Three States Will Start Using Google and Apple COVID-19 Contact-Tracing Tech
It's potentially helpful, but privacy, technical and trust issues remain
Three states have agreed to use Google and Apple’s contact-tracing software to build apps that’ll potentially help track people who have been exposed to COVID-19, according to a new report at Forbes.
Alabama, North Dakota and South Carolina are the first U.S. states to embrace the technology, which uses Bluetooth signals to exchange anonymous “keys” between phones in close proximity. When someone is diagnosed with COVID-19, they’ll manually enter their positive test result into the app — which will be built out by the states’ public health agencies, not Apple or Google themselves — to alert other phones with the software that were nearby.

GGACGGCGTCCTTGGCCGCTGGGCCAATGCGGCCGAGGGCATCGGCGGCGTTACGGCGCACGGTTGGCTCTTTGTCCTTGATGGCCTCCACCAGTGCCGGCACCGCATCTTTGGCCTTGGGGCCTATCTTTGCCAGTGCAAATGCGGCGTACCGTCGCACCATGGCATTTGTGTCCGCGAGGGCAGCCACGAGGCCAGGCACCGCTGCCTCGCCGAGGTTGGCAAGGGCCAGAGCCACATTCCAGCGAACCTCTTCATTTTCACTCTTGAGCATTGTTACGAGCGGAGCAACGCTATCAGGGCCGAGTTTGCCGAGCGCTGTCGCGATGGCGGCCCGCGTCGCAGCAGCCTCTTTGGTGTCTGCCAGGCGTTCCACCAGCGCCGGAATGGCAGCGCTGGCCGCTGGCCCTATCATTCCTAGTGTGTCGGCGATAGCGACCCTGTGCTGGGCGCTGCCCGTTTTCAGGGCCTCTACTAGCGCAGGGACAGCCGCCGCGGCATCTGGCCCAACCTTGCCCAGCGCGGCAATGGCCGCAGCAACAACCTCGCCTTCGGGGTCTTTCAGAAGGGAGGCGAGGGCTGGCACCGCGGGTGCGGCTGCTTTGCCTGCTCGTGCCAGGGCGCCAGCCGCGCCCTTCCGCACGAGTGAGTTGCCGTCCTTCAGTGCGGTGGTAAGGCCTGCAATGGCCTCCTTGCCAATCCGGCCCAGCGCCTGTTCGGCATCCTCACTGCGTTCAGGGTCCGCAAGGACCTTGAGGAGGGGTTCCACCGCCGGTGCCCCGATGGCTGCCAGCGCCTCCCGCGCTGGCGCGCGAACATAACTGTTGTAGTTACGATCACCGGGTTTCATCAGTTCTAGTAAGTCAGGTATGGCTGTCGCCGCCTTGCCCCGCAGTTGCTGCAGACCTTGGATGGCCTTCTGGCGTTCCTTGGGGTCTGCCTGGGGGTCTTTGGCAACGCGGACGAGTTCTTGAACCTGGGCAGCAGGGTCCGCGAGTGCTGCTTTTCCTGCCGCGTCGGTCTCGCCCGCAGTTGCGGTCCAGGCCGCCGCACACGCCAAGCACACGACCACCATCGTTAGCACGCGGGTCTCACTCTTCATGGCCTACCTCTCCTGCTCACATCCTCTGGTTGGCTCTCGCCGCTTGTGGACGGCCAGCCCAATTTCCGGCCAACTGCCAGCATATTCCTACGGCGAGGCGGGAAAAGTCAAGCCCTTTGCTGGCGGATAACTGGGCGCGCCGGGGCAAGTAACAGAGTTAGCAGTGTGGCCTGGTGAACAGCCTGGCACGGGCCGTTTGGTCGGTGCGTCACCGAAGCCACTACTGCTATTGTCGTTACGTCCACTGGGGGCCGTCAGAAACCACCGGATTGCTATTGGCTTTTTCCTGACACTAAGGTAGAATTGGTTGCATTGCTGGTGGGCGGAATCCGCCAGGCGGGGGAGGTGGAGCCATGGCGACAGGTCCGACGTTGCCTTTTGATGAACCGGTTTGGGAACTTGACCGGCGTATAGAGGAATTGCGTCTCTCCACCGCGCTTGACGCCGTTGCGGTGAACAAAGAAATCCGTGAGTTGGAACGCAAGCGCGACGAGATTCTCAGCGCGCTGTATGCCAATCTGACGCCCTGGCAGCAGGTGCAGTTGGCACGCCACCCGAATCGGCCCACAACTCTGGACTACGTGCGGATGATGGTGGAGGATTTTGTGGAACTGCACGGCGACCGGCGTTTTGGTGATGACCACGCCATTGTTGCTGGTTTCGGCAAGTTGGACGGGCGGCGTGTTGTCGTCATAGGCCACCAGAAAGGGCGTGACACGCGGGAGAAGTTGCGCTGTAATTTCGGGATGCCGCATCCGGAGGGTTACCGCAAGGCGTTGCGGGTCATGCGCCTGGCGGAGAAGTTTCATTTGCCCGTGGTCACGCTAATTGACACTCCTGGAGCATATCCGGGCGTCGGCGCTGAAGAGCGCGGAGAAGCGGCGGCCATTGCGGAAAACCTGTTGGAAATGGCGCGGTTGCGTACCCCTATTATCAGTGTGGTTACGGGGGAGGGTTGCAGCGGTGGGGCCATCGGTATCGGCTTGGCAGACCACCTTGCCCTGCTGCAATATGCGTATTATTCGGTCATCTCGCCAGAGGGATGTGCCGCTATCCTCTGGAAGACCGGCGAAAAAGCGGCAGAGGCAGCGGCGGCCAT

This is the first of two phases outlined by the tech giants to combat coronavirus. The second phase will involve phone updates with built-in contact-tracing capabilities.
Due to privacy issues, this initial Bluetooth key plan and the later phone updates will all be opt-in measures. As well, there is no location data used and no centralized server. The technology has already been employed by 22 other countries, but technical issues and lack of people actually opting in has been an issue.
“User adoption is key to success and we believe that these strong privacy protections are also the best way to encourage use of these apps,” the companies said in a joint statement.
A recent University of Oxford study suggests that “if around half the total population use [a digital contact-tracing] app, alongside other interventions, it has the potential to stop the epidemic and help to keep countries out of lockdown.” However, other reports suggest we’d be better served hiring upwards of 100,000 contact tracers.
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